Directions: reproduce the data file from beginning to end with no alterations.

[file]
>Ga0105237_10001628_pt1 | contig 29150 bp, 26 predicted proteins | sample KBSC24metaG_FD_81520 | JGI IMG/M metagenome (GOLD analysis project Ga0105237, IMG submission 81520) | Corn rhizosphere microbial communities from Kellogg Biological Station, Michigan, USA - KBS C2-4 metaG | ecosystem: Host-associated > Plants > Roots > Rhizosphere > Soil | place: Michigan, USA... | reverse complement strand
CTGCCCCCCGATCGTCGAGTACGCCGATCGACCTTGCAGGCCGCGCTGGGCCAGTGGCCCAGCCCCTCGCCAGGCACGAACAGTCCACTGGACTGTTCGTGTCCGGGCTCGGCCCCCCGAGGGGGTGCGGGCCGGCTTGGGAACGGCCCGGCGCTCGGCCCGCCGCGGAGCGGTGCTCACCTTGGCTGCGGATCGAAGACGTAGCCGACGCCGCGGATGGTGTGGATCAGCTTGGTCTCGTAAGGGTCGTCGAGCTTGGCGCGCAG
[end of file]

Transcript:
>Ga0105237_10001628_pt1 | contig 29150 bp, 26 predicted proteins | sample KBSC24metaG_FD_81520 | JGI IMG/M metagenome (GOLD analysis project Ga0105237, IMG submission 81520) | Corn rhizosphere microbial communities from Kellogg Biological Station, Michigan, USA - KBS C2-4 metaG | ecosystem: Host-associated > Plants > Roots > Rhizosphere > Soil | place: Michigan, USA... | reverse complement strand
CTGCCCCCCGATCGTCGAGTACGCCGATCGACCTTGCAGGCCGCGCTGGGCCAGTGGCCCAGCCCCTCGCCAGGCACGAACAGTCCACTGGACTGTTCGTGTCCGGGCTCGGCCCCCCGAGGGGGTGCGGGCCGGCTTGGGAACGGCCCGGCGCTCGGCCCGCCGCGGAGCGGTGCTCACCTTGGCTGCGGATCGAAGACGTAGCCGACGCCGCGGATGGTGTGGATCAGCTTGGTCTCGTAAGGGTCGTCGAGCTTGGCGCGCAG